Kitarō

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"Kitaro" and "Kitarou" redirect here. For the GeGeGe no Kitaro character, see Kitaro (GeGeGe no Kitaro).
Kitaro
Kitaro tehran 2014 concert (1).JPG
Kitarō playing in Tehran, October 2014
Background information
Native name 喜多郎
Birth name Masanori Takahashi
Born (1953-02-04) February 4, 1953 (age 63)
Toyohashi, Aichi, Japan
Genres Electronica, world, folk, classical, new-age
Occupation(s) Musician, composer, record producer, arranger
Instruments Keyboards, guitar, bass guitar, Japanese flutes, drums, percussion
Years active 1975–present
Labels
Associated acts Far East Family Band

Kitarō (喜多郎?) (born as Masanori Takahashi (高橋 正則?) on February 4, 1953 is a Japanese recording artist, composer, record producer and arranger noted for his electronic-instrumental music, and is often associated and regarded as one of the most prominent musical acts of New-age music.[1][2] He is the winner of a Grammy Award for Best New Age Album (Thinking of You (1999); with record 16 nominations in the same category) and a Golden Globe Award for the Heaven & Earth (1993) original score.[3]

Early life: 1954–76[edit]

Masanori Takahashi was born in Toyohashi, Aichi, Japan, and is a graduate of Sahid University.[2][4] Kitarō, which is his boyhood name meaning "man of love and joy", a practicing Buddhist himself, was born in a family of Shinto-Buddhist farmers.[5] After graduating his parents were first opposed to the idea of their son having a musical career. In an effort to maneuver him towards their vision, they made arrangements for him to take a job at a local company. In return, he did not show for the job without telling them, and managed to convince them to work on something he loves.[6]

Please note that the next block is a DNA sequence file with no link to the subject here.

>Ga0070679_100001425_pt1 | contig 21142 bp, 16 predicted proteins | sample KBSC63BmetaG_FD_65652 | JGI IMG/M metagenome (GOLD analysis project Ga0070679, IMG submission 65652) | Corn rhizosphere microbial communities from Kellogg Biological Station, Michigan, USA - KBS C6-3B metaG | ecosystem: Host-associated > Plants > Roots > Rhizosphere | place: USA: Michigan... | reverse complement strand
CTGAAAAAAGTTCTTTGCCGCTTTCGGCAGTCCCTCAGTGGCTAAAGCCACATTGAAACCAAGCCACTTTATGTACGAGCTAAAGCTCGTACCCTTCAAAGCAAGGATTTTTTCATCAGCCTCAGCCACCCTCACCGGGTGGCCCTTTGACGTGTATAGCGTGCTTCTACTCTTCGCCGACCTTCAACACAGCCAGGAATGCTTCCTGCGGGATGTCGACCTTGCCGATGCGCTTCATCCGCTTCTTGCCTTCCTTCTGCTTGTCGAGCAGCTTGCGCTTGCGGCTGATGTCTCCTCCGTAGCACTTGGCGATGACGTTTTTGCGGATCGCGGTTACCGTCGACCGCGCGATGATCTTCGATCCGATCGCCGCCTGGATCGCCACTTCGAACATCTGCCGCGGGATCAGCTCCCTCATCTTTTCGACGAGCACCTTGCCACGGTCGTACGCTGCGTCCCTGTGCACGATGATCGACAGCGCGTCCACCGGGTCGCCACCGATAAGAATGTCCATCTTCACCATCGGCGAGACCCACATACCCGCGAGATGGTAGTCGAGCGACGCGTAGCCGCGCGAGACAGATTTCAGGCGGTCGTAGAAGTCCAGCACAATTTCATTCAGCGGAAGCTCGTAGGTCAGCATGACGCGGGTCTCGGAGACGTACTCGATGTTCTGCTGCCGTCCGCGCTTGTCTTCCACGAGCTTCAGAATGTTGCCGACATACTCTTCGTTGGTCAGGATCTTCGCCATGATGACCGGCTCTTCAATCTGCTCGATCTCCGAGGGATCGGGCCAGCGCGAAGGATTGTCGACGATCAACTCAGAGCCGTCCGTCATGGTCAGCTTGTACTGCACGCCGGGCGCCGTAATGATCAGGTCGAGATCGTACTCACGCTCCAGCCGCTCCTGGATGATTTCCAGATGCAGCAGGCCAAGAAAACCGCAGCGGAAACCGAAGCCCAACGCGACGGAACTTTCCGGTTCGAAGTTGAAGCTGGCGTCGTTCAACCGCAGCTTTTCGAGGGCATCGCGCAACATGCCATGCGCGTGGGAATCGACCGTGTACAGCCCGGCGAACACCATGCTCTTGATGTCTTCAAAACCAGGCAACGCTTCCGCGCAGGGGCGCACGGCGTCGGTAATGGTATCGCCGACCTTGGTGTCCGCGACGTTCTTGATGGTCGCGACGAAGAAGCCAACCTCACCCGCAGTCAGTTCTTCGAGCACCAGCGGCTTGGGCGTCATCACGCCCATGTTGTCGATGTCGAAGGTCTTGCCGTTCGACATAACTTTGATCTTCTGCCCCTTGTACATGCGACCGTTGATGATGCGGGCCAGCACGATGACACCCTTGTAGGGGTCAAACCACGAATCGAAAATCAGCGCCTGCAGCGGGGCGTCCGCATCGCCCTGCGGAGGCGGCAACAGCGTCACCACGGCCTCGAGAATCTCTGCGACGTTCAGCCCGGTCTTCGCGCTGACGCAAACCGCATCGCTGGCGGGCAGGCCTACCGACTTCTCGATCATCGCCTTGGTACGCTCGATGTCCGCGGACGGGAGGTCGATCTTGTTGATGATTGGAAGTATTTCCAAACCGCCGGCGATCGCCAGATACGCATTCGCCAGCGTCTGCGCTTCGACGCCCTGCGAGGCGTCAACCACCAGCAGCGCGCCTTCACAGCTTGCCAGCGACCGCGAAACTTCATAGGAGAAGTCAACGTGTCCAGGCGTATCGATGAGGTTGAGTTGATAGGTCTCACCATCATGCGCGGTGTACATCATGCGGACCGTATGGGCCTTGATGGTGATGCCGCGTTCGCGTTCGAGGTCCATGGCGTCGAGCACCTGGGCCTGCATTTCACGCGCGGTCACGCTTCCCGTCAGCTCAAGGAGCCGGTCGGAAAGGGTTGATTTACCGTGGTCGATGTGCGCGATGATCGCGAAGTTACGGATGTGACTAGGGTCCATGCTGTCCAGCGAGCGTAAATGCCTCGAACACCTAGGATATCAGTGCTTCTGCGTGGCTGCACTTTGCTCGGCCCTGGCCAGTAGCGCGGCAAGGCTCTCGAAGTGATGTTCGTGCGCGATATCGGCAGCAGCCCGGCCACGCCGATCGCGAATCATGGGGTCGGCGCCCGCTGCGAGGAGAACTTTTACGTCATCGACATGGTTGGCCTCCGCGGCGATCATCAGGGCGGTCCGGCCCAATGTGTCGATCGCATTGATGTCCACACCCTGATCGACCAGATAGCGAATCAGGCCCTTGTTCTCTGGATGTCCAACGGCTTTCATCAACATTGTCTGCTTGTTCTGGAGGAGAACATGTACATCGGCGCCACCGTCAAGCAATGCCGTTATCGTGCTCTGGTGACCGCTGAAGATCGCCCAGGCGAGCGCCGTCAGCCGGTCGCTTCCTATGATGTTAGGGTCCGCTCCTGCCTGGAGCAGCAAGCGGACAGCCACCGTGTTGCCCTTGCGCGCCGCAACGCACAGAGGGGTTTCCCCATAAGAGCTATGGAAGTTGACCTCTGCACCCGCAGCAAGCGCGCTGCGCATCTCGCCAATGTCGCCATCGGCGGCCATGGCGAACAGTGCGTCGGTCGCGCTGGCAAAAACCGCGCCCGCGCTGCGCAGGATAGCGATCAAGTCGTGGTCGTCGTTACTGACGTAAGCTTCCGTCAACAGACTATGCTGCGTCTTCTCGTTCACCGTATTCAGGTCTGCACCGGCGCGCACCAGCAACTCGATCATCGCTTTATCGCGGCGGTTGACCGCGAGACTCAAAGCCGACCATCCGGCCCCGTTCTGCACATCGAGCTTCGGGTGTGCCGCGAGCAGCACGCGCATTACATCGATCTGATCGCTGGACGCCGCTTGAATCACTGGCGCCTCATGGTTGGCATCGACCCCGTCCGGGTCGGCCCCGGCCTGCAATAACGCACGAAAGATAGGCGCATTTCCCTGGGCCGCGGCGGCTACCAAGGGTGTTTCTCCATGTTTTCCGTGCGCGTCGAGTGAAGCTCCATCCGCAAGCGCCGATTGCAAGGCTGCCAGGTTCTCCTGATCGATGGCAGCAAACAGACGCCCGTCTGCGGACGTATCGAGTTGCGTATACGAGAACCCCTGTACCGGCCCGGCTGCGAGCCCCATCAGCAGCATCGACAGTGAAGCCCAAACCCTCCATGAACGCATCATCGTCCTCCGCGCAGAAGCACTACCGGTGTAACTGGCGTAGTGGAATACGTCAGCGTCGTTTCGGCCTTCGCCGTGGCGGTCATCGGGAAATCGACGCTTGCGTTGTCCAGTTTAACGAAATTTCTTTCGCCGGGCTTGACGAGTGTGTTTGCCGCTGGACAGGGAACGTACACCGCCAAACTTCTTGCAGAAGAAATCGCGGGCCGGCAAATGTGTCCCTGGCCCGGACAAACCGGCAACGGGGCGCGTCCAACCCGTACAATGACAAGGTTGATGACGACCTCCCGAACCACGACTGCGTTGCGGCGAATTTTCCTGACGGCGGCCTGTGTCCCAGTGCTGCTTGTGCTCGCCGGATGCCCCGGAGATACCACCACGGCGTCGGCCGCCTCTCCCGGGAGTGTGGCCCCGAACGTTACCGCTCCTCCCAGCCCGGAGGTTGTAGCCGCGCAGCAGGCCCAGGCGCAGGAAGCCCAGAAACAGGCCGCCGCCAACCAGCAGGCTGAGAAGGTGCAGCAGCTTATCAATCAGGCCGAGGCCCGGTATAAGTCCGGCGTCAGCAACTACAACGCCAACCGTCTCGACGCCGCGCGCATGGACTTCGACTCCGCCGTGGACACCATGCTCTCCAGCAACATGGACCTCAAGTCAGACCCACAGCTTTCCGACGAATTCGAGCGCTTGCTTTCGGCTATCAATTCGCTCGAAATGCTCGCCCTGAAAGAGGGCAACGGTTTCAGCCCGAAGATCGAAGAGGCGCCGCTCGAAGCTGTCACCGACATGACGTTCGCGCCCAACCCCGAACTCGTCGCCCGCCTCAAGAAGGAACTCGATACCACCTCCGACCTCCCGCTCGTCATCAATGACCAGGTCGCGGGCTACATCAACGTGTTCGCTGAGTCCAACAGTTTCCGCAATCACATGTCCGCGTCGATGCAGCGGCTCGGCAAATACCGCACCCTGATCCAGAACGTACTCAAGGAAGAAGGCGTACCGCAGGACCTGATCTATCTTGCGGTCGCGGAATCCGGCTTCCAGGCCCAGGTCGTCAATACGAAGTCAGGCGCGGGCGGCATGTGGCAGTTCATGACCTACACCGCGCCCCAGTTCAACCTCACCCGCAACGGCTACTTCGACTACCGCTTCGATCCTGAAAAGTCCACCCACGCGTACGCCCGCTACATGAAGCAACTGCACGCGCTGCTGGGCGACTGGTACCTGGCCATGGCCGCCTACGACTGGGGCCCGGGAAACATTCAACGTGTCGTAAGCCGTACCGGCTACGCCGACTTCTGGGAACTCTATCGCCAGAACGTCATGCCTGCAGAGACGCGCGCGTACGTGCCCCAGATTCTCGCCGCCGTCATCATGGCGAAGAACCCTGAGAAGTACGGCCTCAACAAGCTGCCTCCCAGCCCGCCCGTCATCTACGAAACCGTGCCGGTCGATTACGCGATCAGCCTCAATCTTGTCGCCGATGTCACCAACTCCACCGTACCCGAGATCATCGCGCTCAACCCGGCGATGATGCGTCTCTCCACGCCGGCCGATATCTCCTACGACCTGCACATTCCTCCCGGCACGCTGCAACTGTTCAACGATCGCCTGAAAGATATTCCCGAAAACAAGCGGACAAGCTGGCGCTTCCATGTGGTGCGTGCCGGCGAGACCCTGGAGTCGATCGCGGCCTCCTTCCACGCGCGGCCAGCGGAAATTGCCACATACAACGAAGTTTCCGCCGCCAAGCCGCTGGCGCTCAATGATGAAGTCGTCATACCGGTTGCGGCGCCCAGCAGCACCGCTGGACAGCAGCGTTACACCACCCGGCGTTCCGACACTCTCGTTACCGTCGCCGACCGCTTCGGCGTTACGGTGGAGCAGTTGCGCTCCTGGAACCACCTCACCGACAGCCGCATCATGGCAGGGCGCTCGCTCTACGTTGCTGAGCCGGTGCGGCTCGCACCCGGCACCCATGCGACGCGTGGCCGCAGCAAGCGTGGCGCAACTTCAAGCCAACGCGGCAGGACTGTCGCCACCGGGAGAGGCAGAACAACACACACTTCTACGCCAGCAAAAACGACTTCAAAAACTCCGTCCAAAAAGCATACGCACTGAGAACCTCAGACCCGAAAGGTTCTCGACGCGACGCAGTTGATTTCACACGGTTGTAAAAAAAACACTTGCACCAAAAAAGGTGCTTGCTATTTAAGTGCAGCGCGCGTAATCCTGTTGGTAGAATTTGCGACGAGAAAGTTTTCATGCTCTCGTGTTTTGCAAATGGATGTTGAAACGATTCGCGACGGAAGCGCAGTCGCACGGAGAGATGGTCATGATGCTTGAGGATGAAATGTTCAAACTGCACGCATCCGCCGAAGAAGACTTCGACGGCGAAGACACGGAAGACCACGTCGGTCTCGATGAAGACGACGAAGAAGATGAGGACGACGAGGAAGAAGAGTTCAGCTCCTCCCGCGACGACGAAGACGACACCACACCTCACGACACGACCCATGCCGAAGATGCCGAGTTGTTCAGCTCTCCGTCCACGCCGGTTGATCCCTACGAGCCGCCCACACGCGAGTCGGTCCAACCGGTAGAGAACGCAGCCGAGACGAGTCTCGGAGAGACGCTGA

In the high school Kitarō was electric guitarist in a band that played American rhythm and blues of Otis Redding and covers by The Beatles.[1][7][8] After graduating, and learning to play drums and bass,[6] Kitaro moved to Tokyo to experience and become a part of the music scene, and it was there that he discovered the synthesizer. His first synthesizer was analog, and he recalls having "just loved the analog sound that it made compared to today's digital sound".